During Gender Festival of 2017 held in Dar es Salaam,  TGNP Mtandao Executive Director Lilian Liundi says in recently years, some girls are experience their first MP while they are in the primary school level. “Hence they miss school between 30-40 days every year,” she says as she calls district councils to set aside gender sensitive budgets to keep girls in their school.

It is believed that girls become losers due to their biological nature compared to boys, prompting TGNP’s Ms Lilian to suggest that “there should be a special programme to compensate for approximately 30 to 40 days that girls fail to attend classes due to the menstrual period related complications.”

Apart from that, she states, district councils should prepare gender sensitive budget that will enable the provision of free pads to girls and construct specials toilets, dumping areas and first aid kits in public schools. Ms Monica John, a communication specialist  (TGNP) in Dar es Salaam says, a female teacher has a multiple roles at a school.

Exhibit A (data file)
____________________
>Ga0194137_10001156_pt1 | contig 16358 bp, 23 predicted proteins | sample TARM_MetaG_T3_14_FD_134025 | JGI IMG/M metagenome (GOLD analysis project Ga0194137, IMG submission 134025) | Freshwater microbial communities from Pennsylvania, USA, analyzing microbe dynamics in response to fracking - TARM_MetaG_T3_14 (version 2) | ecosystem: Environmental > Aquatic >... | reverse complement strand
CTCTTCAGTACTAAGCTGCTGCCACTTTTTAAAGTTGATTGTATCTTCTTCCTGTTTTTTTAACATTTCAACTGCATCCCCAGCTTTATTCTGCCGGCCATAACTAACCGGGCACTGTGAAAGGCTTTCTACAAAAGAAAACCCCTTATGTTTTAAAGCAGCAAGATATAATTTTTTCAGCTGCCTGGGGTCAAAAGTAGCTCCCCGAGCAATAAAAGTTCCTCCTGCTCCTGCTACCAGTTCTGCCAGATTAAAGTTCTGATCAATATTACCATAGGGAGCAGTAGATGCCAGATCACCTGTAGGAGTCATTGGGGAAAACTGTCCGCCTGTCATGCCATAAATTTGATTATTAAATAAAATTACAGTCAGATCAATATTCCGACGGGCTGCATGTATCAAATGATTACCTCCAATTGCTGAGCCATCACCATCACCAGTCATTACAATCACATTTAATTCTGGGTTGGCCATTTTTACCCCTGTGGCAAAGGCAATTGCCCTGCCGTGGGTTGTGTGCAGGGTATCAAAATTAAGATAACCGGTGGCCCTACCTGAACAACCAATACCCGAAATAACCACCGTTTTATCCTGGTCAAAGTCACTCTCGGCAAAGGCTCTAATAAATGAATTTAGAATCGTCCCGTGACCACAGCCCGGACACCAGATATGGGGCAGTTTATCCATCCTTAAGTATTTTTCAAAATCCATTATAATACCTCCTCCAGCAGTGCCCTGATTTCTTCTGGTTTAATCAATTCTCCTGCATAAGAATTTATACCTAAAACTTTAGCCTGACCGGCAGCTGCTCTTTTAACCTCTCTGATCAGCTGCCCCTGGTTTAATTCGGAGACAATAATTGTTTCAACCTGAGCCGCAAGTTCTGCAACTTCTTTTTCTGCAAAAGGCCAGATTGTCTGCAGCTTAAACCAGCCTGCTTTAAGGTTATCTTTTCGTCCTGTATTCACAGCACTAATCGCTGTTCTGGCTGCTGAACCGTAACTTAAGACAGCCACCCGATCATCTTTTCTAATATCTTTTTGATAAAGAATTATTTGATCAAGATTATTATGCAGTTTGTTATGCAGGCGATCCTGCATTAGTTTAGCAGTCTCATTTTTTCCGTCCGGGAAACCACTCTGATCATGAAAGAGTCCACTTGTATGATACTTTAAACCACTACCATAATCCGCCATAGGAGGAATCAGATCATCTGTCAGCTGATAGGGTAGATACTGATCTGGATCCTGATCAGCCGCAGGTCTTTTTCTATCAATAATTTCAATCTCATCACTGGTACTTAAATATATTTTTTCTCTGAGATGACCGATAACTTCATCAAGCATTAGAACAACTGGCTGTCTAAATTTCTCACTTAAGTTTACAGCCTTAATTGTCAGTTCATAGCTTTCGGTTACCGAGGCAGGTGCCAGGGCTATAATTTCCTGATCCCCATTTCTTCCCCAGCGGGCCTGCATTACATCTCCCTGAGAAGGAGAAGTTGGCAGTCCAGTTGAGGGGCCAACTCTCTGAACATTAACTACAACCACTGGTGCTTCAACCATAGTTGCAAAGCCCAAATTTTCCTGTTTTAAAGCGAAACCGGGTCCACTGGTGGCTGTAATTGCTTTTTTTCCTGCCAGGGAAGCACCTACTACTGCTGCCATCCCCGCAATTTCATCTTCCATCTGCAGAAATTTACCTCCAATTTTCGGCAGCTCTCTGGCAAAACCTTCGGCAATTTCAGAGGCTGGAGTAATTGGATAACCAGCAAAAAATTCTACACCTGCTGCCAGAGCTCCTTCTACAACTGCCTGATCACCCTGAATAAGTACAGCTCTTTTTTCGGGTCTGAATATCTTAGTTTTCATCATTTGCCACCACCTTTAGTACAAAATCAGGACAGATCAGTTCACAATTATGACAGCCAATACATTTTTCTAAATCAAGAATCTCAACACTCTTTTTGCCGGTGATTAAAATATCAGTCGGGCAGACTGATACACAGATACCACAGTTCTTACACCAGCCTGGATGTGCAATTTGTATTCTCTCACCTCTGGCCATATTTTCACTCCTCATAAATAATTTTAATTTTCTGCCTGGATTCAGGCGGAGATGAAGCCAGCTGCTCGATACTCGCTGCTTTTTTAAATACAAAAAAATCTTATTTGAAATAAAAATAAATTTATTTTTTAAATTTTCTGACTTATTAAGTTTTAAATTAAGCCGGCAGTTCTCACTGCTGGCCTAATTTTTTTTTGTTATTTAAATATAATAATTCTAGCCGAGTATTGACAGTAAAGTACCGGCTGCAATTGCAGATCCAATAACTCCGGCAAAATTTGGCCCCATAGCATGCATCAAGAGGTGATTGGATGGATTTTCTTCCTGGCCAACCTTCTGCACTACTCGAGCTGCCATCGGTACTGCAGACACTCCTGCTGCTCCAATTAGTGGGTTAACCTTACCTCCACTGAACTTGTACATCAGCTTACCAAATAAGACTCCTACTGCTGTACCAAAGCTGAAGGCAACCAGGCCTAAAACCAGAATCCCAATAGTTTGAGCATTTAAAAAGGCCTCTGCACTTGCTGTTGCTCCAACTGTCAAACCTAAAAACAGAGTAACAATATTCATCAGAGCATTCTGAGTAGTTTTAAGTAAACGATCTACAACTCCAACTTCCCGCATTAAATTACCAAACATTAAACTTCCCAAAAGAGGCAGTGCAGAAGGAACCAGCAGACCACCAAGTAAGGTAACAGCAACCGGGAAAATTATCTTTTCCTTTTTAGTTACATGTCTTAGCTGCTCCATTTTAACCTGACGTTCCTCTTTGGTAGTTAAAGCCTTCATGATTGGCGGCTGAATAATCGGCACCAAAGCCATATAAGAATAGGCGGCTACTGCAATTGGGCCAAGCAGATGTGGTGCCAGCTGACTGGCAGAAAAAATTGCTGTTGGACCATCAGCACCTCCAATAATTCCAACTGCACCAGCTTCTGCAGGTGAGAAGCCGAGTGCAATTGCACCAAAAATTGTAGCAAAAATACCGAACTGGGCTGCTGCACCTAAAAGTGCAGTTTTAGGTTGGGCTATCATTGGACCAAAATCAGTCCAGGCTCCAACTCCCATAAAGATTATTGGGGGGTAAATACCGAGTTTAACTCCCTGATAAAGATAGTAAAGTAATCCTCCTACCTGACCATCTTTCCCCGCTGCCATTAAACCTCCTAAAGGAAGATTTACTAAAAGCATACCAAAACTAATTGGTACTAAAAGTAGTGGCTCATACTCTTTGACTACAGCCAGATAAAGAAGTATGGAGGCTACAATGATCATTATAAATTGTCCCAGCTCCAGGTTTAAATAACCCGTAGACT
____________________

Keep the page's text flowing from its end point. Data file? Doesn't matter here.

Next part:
To Ms Monica, a female teacher acts as a parent, guardian and advisor to pupils, adding “absence of female teachers in schools affect pupils because they undergo various changes On the other hand, Ms Werande Swai, a teacher by profession who has experience in teaching at primary and secondary school in Coast Region says, “I have helped some female pupils during their first menstrual periods…just an advice of how to coup with the experience is worth to them.”

Explaining the consequences of absence of female teachers in school, Ms Swai says, “The school will be dominated with male dominated system because all decisions have been made by only male teachers. If the school has both male and female teachers, it is possible that their decisions will favour the affairs of both boys and girls at a school.”

Challenges in Periphery Mr Edward Kibona and Mr Johnson Mwande are among teachers who were posted to Lumba Chini Primary School to join two teachers, namely Emmanuel Kunambi and Mr Prosper Matei who were the only teaching staff at Lumba Village.